Lyric Writing: First Lines

By John Braheny

The first words from a singer's mouth are critical, particularly if they're the first words you've ever heard from that artist. It all goes into that evaluation you make as a listener about whether or not you I like the record. So with your writer's hat on, you need to think about how strongly you can interest the listener with that first line or lines. When a publisher or producer hears that first line, he's deciding whether to keep listening or turn it off, too. If it doesn't sell him, he's not optimistic about selling it to an artist.

Don't fall prey to the temptation to start with "I'm just sittin' here (a) writing this song (b) thinking about you, or (c) looking at the . . ." or "Woke up this mornin'. . ." (didn't we all?) or other equally uninteresting clichés. Though these might be penciled in to get your motor running, when you get down to a rewrite they should be the first things that get penciled out.

Your first line should set the tone for the whole song and make us want to hear what comes next.

You can set your first scene by asking several questions. The answers will contribute to what you want your lyric to accomplish.

Where is it taking place?

Is it important to the song?

What kind of a place is it?

Are there evocative features? If you allude to a particular country or city, the mountains, beach, etc., be careful of passive "picture postcard" openers that don't carry with them action, flavor, attitude, or emotional charge. "Ten miles west of Houston," "In a dirty downtown doorway," "At home in your love," "Halfway into Heaven" are all about places, either geographical or emotional.
  • Can the hour, day, season, or year offer a flavor that enhances the emotional impact of your song? Think of the number of songs that use "morning" or "night" to evoke a mood.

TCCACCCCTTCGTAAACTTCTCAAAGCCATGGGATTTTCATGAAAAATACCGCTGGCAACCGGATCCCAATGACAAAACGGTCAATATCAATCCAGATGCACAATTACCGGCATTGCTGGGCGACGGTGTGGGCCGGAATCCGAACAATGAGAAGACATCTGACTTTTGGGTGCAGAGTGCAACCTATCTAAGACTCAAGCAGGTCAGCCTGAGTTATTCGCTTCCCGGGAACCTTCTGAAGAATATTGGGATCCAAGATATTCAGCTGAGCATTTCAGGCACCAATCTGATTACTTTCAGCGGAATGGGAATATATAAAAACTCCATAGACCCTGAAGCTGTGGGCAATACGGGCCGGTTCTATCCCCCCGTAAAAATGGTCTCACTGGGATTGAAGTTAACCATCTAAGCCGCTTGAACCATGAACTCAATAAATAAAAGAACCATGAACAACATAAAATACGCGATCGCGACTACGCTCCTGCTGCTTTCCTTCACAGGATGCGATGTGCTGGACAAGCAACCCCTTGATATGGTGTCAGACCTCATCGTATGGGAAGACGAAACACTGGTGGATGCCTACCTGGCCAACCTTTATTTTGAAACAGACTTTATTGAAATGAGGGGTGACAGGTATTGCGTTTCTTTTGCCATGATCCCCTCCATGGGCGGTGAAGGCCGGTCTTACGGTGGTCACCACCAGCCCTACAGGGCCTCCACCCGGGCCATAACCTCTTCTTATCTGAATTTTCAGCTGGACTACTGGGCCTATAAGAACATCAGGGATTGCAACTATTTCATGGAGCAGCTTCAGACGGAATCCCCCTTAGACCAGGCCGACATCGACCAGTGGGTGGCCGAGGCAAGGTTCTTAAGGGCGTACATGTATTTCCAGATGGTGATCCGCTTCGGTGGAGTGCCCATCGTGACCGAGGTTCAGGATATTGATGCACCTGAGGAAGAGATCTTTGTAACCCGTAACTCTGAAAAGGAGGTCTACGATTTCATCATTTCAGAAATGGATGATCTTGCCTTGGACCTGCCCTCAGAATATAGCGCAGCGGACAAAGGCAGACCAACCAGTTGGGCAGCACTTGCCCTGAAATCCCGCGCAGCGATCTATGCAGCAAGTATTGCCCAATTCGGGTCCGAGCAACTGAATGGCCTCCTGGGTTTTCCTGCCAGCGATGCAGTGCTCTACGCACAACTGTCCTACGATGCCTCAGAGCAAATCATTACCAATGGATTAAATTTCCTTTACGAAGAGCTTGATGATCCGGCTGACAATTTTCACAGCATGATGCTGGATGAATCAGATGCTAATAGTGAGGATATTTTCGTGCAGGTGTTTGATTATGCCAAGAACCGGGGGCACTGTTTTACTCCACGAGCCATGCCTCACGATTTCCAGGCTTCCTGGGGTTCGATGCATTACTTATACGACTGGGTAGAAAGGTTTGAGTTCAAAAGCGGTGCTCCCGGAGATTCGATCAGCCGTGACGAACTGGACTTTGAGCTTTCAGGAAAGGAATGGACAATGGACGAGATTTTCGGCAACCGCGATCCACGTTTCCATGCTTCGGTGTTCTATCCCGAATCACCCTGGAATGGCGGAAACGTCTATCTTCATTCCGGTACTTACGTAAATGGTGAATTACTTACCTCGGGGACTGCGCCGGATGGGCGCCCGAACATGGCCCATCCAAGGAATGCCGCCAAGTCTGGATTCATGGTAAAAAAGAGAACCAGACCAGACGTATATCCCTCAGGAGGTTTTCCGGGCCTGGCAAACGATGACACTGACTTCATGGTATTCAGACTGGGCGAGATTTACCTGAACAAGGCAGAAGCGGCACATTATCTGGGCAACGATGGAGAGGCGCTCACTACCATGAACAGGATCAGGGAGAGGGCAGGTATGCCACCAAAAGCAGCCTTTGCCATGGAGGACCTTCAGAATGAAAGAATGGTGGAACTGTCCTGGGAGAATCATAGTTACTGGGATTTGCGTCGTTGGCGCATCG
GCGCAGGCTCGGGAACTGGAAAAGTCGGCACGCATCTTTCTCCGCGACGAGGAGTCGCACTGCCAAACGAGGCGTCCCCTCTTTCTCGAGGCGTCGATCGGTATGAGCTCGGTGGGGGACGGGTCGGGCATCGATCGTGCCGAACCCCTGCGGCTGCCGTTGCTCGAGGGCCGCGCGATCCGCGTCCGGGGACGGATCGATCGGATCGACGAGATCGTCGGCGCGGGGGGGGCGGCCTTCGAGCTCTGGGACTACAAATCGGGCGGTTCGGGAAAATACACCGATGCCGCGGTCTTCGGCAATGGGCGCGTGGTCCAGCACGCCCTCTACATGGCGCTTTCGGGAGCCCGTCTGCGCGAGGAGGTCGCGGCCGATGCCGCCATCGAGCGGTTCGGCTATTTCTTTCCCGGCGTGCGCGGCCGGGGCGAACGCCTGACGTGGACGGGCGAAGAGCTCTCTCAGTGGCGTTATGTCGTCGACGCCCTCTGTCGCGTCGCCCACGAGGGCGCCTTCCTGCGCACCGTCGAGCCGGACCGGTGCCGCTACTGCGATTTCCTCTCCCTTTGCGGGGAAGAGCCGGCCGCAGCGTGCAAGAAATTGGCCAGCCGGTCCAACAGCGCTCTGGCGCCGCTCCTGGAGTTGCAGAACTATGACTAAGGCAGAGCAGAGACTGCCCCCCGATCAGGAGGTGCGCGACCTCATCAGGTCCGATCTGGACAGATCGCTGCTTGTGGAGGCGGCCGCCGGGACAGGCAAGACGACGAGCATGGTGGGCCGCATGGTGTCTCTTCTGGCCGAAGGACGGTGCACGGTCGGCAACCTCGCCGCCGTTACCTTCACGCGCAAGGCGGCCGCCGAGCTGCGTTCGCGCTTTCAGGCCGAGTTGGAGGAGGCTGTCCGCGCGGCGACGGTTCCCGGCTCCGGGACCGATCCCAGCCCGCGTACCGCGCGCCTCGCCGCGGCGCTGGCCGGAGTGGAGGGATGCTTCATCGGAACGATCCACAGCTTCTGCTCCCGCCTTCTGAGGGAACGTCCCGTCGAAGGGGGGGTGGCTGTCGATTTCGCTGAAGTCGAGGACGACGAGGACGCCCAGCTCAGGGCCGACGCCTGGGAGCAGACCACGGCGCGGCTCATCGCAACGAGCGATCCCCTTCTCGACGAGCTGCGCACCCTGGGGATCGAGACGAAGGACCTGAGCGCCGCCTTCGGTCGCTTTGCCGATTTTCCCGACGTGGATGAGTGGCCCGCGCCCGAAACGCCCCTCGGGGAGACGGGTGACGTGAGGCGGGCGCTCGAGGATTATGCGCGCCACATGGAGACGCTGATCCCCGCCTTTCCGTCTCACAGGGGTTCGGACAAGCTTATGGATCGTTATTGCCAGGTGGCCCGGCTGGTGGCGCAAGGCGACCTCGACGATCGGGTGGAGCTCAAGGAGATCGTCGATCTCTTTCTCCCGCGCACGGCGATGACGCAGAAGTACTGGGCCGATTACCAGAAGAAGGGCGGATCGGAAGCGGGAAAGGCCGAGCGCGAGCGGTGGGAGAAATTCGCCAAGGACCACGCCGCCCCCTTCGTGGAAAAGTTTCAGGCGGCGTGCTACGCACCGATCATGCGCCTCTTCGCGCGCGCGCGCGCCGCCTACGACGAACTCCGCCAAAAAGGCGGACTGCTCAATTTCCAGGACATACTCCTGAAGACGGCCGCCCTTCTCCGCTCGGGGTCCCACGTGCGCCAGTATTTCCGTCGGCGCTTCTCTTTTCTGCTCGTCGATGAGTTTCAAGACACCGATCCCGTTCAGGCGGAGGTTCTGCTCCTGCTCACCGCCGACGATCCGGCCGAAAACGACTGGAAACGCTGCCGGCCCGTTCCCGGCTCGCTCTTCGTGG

• If the song is addressed to someone, is there something arresting you can say? If the song is about someone, can you say something that immediately gives a picture or a quick personality sketch.
Is there an active image you can use? If you're expressing an emotion, can you do it in a poetic or dramatic way? "I feel so out of place," for instance, just kind of lays there. Contrast that with George Gobel's old line, "The world's a tuxedo and I'm just a pair of brown shoes." Of course, that type of cleverness isn't always the answer—it depends on the tone you want to establish.

A listener should have the answers to the "who, what, when, and where" by the end of the first verse, as well as know the song's attitude and mood. But most importantly, the listener should be persuaded to keep listening, no matter how you accomplish it, with your lyric, your music, or better, by both.

Here are some examples of good opening lines:

My stupid mouth has got me in trouble
I said too much again to a date over dinner yesterday.

John Mayer - "My Stupid Mouth"

It's sitting by the overcoat
the second shelf, the note she wrote
that I can't bring myself to throw away

Rob Thomas (Matchbox 20) - "Long Day"

You said I'm gonna buy this place and burn it down
Coldplay - "A Rush of Blood To The Head"

I was standing in the grocery store line
The one they marked express
When this woman came though with about 25 things
And I said don't you know that more is less

Tom Douglas & Buzz Cason for Martina McBride - "Love's the Only House"

This excerpt is from John Braheny's book, The Craft and Business of Songwriting, 2nd Edition). It's available at Amazon .com and bookstores everywhere. For info about John's critiquing and consulting services, go to


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